Table 2

Cigarette retailer density and proximity to other retailers in Denpasar (N=4114)

DistanceNumber of retailer outlets having at least one other tobacco retailer outletNumber of other outlets around an outlet

n%Median IQRMin – Max
Within 50 m radius272766.31 (0–2)0 – 8
Within 100 m369089.73 (1–4)0 – 14
Within 250 m409699.612 (7–17)0 – 53
Within 500 m411399.939 (25–55)0 – 133
Figure 1

Cigarette retailer distribution based on neighbourhood population density

Tobacco retailer density around schools

Of the 4114 cigarette retailers in Denpasar, 1194 (29.0%) were within a 250 m radius of one or more schools (Figure 2). From a school perspective, of the 379 schools in Denpasar, 9.7% have at least one cigarette retailer within a 25 m radius, two-thirds (68.6%) within a 100 m radius and almost all schools (96.8%) have a tobacco retailer within a 250 m. There is an average of one outlet within a 100 m and nine outlets within a 250 m radius around schools (Table 3). There is one school (a junior high school) with 44 retailers within a 250 m radius and 111 retailers within a 500 m radius (Figure 2). The closest cigarette outlet to a school was only 2.9 m away, and half of the schools had at least one retail outlet within 73.9 m or less (Table 3).

Table 3

Density and proximity cigarette retailer around schools in Denpasar (N=379)

DistanceNumber of schools having at least one tobacco retailer outletNumber of retailers around a school

n%Median IQRMin – Max
Within 25 m radius379.80 (0–0)0 – 3
Within 50 m12031.70 (0–1)0 – 6
Within 100 m26068.61 (0–3)0 – 11
Within 250 m36796.89 (5–14)0 – 44
Within 500 m37699.234 (21–49)0 – 111
Distance to the closest retailer (m)73.9 (42.9–114.0)2.9 – 697.8
Figure 2

Distribution of cigarette retailers within and outside 250 m radius of schools (inset: a school with 44 outlets within 250 m radius).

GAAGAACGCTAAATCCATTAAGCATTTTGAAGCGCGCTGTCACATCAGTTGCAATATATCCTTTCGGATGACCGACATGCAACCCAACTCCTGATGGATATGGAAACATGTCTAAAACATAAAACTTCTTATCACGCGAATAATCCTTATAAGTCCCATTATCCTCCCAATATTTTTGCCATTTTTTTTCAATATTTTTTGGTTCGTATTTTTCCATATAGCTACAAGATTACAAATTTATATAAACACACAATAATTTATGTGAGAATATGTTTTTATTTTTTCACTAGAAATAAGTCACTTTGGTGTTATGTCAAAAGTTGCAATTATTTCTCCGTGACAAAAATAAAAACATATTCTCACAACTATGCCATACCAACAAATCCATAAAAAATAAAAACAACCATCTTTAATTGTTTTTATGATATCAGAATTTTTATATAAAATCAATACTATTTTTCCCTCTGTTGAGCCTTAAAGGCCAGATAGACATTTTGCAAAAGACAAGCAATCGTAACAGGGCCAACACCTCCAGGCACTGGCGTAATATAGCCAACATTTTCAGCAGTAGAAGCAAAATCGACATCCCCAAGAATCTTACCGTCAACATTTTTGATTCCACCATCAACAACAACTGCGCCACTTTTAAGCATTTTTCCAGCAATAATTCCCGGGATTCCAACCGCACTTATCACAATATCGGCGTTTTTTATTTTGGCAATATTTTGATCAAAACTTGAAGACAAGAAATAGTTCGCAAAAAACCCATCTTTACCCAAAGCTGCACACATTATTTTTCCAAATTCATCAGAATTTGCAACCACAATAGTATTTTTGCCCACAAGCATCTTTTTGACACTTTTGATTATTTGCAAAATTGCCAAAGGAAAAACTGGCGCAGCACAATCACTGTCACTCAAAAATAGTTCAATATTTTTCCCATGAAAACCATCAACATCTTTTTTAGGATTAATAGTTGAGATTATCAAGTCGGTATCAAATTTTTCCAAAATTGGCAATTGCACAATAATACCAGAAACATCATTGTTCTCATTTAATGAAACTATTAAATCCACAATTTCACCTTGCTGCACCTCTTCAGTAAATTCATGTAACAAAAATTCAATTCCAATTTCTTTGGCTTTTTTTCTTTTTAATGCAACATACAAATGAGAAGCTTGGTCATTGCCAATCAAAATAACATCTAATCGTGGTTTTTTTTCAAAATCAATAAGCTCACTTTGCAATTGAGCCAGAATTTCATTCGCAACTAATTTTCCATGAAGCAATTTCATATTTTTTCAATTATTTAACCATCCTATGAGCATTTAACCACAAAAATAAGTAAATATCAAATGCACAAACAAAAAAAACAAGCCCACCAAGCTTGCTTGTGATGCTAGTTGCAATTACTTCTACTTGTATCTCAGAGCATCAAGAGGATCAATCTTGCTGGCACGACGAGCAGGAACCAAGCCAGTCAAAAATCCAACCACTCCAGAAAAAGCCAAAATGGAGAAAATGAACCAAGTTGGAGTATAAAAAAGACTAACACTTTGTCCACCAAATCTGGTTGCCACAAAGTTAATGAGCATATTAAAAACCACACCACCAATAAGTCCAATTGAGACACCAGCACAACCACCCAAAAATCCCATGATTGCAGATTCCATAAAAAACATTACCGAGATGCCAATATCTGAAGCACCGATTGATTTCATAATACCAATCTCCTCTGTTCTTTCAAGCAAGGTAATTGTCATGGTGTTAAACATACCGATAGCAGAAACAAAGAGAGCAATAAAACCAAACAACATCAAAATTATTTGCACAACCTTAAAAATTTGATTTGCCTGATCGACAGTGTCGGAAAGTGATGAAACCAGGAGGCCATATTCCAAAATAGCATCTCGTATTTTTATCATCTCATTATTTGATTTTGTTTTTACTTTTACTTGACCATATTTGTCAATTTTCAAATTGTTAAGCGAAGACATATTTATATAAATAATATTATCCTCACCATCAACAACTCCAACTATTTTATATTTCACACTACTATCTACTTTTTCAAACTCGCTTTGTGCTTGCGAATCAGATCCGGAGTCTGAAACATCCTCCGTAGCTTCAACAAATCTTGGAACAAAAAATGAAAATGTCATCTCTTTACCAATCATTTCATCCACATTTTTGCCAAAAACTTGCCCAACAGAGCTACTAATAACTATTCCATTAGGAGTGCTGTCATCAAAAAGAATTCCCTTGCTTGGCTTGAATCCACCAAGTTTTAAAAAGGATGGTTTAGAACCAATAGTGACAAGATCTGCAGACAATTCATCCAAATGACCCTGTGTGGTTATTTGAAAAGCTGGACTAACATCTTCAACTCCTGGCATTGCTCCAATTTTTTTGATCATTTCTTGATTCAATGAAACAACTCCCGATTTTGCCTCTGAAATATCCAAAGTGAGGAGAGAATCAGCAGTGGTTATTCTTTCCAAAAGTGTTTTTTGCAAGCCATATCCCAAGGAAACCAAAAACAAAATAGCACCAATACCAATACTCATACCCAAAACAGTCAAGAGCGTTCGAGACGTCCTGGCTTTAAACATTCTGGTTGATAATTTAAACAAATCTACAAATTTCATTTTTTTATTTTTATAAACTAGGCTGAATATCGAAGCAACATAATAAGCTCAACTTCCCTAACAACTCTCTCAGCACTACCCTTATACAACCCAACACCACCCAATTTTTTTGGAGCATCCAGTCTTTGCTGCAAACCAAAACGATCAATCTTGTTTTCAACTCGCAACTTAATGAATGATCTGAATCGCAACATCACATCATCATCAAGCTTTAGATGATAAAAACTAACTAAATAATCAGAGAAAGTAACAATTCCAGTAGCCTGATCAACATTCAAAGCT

Based on school level and type, there is not much difference in the proportion of schools that have at least one cigarette outlet within a certain radius. Primary schools are more likely to have a retail outlet within a 25 m and 50 m radius, compared to other school levels (Table 4).

Table 4

Presence of at least one cigarette outlet within a certain radius based on the school’s type and level

School characteristicsNumber of schools with at least one cigarette outlet within each radius (m) n (%)

School level
Primary school (N=239)31 (13.0)88 (36.8)166 (69.5)230 (96.2)237 (99.2)
Junior high school (N=69)4 (5.8)18 (26.1)27 (39.1)66 (95.7)68 (98.6)
Senior high school (N=71)2 (2.8)14 (19.7)48 (67.6)71 (100)71 (100)
School type
Public (N=193)22 (11.4)68 (35.2)134 (69.4)191 (99.5)193 (100)
Private (N=186)14 (7.7)52 (28.0)126 (67.7)176 (94.6)183 (98.4)

* Based on chi-squared test.

Retailer selling practices

Based on the audit survey data of 1000 selected retailers, 281/485 (57.9%) of the audited retailers within 250 m of a school admitted selling cigarettes to young people, and 325/485 (67.0%) said they sold cigarettes as single sticks (Table 5). Retailers that were a further distance from schools were less likely to sell cigarettes to young people, though the only significant difference was between the retailers at more than 500 m from school compared to those at a 100 m radius (Table 5). Meanwhile, there was no significant difference in selling single sticks based on retailer distance from schools. Retailer type is a significant predictor of selling single sticks (Table 5), mini markets (AOR=0.06, p<0.001) and other types of retailers (AOR=0.09, p<0.001) are much less likely to sell ‘loosies’ when compared to kiosks. Other retailer types are also 54% less likely to sell to young people than kiosks (AOR=0.47, p=0.014).